Tamir Rice's Mother Plans To Open Afrocentric Youth Cultural Center In Cleveland To Honor Her Son
Samaria Rice is planning to open The Tamir Rice Afrocentric Cultural Center as a safe space for children in Cleveland.
Tamir Rice was shot and killed by a Cleveland police officer outside a recreation center in 2014 when he was just 12 years old. His mother, Samaria Rice, is planning to open a cultural center in Cleveland as a safe place for children in honor of her son.
In an interview with Cleveland.com, Samaria Rice shared that she plans to open The Tamir Rice Afrocentric Cultural Center in 2019, which will be a hub for children to be mentored, nurtured and taught how to dissect political systems. It's a gift to Tamir, she said.
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The 3,500-square-foot property was purchased in March by the family estate's foundation, the Tamir Rice Foundation. Samaria Rice told Cleveland.com that she's hosting a party in honor of her son's "Sweet Sixteen” milestone. The event will also serve as a fundraiser to help raise money to renovate the building for the cultural center. The party, open to the public, will include appearances from Ohio State Senator Sandra Williams, co-founder of Black Lives Matter Opal Tometi and spoken word performers, the Eventbrite page for the party states.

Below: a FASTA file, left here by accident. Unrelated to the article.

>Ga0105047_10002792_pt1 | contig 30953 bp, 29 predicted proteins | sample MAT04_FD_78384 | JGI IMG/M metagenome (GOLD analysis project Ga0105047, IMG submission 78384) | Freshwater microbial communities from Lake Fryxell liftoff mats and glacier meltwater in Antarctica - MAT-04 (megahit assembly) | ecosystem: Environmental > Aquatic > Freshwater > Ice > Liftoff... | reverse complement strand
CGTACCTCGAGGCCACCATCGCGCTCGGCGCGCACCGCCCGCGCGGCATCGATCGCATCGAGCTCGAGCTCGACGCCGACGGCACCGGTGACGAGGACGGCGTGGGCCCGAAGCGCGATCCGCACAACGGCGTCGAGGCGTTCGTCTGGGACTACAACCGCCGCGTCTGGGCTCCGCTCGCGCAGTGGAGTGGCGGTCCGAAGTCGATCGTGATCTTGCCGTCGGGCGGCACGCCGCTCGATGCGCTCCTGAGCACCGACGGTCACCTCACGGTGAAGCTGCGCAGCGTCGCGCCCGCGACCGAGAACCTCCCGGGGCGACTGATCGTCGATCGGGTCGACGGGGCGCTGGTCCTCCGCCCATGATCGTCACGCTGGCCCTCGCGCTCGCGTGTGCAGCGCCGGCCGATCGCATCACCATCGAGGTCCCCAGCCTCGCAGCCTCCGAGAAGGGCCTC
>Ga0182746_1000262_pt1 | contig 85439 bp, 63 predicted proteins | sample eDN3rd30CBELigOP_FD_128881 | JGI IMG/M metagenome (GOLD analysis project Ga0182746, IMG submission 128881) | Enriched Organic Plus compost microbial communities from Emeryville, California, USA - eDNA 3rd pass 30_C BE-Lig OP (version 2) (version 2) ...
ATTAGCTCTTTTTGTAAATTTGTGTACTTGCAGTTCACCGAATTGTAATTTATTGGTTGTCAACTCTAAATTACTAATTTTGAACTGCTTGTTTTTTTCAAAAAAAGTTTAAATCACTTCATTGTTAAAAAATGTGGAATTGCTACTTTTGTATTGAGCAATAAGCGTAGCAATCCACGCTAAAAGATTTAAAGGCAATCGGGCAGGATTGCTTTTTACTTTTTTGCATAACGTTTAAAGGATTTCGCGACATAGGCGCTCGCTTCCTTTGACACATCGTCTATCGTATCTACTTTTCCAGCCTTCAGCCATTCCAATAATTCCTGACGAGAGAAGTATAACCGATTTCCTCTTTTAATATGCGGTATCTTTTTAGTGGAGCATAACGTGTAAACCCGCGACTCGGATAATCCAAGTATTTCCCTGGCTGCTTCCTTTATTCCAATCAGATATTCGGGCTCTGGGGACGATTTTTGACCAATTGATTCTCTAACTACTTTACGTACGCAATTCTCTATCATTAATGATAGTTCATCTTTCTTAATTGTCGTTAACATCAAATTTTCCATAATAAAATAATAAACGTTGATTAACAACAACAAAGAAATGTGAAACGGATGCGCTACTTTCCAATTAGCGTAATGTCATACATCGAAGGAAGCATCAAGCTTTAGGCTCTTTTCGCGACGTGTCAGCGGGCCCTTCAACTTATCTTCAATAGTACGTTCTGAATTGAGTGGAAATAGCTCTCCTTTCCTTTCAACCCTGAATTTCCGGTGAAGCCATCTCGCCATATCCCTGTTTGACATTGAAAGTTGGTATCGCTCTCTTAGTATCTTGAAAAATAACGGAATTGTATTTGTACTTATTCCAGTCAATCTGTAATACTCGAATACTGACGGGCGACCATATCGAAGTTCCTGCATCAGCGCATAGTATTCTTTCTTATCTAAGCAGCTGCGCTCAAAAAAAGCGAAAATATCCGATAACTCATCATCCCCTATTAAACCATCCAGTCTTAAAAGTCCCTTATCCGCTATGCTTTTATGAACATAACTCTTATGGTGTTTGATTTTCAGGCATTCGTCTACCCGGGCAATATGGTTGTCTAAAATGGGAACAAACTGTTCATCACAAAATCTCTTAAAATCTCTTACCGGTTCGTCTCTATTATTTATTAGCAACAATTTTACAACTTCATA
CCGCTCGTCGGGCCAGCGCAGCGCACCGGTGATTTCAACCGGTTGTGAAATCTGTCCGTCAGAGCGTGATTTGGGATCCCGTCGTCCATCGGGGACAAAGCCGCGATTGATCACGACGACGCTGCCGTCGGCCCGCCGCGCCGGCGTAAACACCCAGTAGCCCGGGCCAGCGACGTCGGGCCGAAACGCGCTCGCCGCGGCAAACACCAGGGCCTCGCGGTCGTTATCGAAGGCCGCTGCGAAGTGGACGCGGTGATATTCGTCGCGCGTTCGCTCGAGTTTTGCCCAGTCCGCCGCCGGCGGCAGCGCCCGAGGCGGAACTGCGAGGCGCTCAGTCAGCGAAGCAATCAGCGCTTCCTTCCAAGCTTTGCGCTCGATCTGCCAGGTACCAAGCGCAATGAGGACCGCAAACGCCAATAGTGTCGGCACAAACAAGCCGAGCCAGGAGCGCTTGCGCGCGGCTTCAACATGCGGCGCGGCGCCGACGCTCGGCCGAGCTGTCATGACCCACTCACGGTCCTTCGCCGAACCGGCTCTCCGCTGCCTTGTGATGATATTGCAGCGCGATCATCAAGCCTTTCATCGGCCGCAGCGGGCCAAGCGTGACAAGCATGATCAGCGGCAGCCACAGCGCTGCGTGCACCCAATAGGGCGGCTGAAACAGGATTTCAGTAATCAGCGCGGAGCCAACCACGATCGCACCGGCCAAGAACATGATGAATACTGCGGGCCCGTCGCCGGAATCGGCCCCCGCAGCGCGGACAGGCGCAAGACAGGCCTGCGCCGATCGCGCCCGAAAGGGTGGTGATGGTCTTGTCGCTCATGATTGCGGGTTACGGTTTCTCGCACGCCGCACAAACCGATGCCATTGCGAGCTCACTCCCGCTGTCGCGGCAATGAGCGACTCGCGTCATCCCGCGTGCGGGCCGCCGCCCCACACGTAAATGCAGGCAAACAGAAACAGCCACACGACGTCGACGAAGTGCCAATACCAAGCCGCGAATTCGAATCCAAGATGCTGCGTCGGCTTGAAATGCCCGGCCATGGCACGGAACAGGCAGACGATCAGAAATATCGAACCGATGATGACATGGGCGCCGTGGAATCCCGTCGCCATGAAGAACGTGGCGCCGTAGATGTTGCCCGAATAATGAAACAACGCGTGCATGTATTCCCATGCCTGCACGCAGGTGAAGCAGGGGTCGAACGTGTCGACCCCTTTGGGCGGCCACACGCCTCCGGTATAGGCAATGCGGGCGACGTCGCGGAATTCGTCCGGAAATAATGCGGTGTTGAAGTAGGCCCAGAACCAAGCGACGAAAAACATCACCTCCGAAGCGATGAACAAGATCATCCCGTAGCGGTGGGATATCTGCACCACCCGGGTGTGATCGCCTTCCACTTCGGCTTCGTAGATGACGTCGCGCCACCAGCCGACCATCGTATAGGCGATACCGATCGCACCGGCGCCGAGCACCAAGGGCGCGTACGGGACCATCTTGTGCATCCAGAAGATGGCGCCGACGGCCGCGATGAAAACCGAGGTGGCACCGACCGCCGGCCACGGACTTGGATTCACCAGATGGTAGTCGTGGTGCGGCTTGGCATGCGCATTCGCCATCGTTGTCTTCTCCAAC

Samaria Rice wants to ensure her son continues to be remembered.
"Nobody is talking about Tamir any more in Cleveland," she told Cleveland.com. "And that's sad."
The Tamir Rice Afrocentric Cultural Center will help guide children to envision brighter futures in their communities and to help instill a sense of hope. Samaria Rice explained to Cleveland.com that Tamir Rice loved drawing cartoons and making pottery. She hopes the center will help support children through a nuturing environment.
"I'm a nurturer and I still had some nurturing to do for Tamir but I was robbed of that...I want to see some positivity," she said. "I don't really see a whole lot of positivity coming out of the inner city when it comes to the youth that is suffering...I want the center to give them a sense of hope."